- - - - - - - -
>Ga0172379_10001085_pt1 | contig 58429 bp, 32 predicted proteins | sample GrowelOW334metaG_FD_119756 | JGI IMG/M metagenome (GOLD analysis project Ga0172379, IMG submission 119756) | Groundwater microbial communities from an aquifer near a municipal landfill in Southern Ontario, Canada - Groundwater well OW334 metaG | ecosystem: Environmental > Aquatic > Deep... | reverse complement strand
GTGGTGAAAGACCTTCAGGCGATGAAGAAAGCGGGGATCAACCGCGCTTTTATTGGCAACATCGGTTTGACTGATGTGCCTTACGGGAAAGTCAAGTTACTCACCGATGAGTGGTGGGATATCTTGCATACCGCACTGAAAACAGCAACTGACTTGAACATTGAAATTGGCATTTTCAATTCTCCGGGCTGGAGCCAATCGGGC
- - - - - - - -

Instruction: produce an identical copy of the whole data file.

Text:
>Ga0172379_10001085_pt1 | contig 58429 bp, 32 predicted proteins | sample GrowelOW334metaG_FD_119756 | JGI IMG/M metagenome (GOLD analysis project Ga0172379, IMG submission 119756) | Groundwater microbial communities from an aquifer near a municipal landfill in Southern Ontario, Canada - Groundwater well OW334 metaG | ecosystem: Environmental > Aquatic > Deep... | reverse complement strand
GTGGTGAAAGACCTTCAGGCGATGAAGAAAGCGGGGATCAACCGCGCTTTTATTGGCAACATCGGTTTGACTGATGTGCCTTACGGGAAAGTCAAGTTACTCACCGATGAGTGGTGGGATATCTTGCATACCGCACTGAAAACAGCAACTGACTTGAACATTGAAATTGGCATTTTCAATTCTCCGGGCTGGAGCCAATCGGGC